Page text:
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Дела по доменам общего пользования
Дела по национальным доменам
and Mediation Center
Ocean Pacific Apparel Corp. v. Global Domain Trust
Case No. D2004-0899
1. The Parties
The Complainant is Ocean Pacific Apparel Corp., New York, New York, United States of America, represented by Katten Muchin Zavis Rosenman, New York, New York United States of America.
The Respondent is Global Domain Trust, Newark, Delaware, United States of America.
2. The Domain Name and Registrar
The disputed domain name <op.com> (the “Domain Name”) is
registered with Network Solutions, LLC.
3. Procedural History
The Complaint was filed with the WIPO Arbitration and Mediation Center (the “Center”) on October 28, 2004. On October 29, 2004, the Center transmitted by email to Network Solutions, LLC a request for registrar verification in connection with the domain name at issue. That same day, Network Solutions, LLC transmitted by email to the Center its verification response confirming that the Respondent is listed as the registrant and providing the contact details for the administrative, billing, and technical contact. The Center verified that the Complaint satisfied the formal requirements of the Uniform Domain Name Dispute Resolution Policy (the “Policy”), the Rules for Uniform Domain Name Dispute Resolution Policy (the “Rules”), and the WIPO Supplemental Rules for Uniform Domain Name Dispute Resolution Policy (the “Supplemental Rules”).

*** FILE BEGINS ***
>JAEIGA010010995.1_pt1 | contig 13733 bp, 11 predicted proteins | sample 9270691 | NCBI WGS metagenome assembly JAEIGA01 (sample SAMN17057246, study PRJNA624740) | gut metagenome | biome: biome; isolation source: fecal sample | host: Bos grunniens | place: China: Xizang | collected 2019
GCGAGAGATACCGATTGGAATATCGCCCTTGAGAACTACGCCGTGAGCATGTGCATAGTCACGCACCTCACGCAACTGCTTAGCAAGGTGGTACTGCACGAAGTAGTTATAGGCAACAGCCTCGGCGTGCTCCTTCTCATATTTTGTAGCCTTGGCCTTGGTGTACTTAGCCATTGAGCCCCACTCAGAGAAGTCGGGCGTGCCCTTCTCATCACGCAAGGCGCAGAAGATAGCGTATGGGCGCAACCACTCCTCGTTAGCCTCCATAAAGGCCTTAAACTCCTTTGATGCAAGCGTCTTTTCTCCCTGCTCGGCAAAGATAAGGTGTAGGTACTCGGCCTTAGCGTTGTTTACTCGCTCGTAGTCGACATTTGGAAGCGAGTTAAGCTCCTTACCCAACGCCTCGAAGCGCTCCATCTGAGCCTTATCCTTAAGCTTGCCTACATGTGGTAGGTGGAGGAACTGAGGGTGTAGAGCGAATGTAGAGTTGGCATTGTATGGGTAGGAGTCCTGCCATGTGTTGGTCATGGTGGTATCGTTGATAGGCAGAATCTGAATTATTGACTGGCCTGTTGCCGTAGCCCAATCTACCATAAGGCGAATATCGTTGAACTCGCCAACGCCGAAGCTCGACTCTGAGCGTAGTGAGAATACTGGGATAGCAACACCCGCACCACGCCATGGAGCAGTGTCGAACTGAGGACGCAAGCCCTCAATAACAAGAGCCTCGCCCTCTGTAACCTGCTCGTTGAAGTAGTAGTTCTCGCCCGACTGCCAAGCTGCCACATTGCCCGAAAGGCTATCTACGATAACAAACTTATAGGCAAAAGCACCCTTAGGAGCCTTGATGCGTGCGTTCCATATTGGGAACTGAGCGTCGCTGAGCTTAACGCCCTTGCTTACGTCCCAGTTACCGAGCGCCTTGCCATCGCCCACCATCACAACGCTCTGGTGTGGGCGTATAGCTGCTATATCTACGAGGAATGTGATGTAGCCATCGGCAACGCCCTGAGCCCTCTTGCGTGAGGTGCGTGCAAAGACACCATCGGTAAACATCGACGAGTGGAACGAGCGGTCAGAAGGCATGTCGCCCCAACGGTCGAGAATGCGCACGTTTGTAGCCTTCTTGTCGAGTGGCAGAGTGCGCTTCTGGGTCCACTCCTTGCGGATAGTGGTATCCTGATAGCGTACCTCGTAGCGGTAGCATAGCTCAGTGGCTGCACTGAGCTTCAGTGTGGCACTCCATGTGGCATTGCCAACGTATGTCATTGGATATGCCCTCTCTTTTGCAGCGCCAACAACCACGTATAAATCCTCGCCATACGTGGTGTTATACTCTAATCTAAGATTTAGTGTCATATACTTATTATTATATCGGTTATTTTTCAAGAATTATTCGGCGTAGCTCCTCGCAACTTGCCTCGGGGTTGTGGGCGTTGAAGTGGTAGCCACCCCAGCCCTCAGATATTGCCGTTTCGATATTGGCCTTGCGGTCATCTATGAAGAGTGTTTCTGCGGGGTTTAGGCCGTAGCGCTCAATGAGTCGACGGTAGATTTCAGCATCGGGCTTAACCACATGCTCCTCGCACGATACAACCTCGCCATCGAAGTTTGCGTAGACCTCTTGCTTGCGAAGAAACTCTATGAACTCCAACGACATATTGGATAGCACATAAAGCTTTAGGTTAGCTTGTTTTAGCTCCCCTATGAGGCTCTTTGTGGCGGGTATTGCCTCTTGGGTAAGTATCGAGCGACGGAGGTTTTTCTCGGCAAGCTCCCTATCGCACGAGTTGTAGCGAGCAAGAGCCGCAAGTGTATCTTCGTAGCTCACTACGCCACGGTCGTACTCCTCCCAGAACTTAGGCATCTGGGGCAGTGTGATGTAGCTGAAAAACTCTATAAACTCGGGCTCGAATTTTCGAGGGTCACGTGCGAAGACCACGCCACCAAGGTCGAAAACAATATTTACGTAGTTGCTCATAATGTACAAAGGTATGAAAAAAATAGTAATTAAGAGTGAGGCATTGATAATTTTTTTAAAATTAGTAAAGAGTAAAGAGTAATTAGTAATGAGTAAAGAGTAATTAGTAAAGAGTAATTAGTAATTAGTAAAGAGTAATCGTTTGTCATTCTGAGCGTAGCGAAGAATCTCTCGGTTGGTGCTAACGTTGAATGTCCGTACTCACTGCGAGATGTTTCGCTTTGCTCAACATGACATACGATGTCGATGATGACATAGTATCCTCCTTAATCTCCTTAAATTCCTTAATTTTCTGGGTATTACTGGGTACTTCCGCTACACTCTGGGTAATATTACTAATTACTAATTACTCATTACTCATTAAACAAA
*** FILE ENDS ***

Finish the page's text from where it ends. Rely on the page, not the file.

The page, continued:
In accordance with the Rules, paragraphs 2(a) and 4(a), the Center formally notified the Respondent of the Complaint, and the proceedings commenced on November 2, 2004. In accordance with the Rules, paragraph 5(a), the due date for Response was November 22, 2004.
The Respondent did not submit any response. Accordingly, the Center notified the Respondent’s default on November 23, 2004.
The Center appointed Harrie R. Samaras as the sole
panelist in this matter on December 8, 2004. The Panel finds that it was properly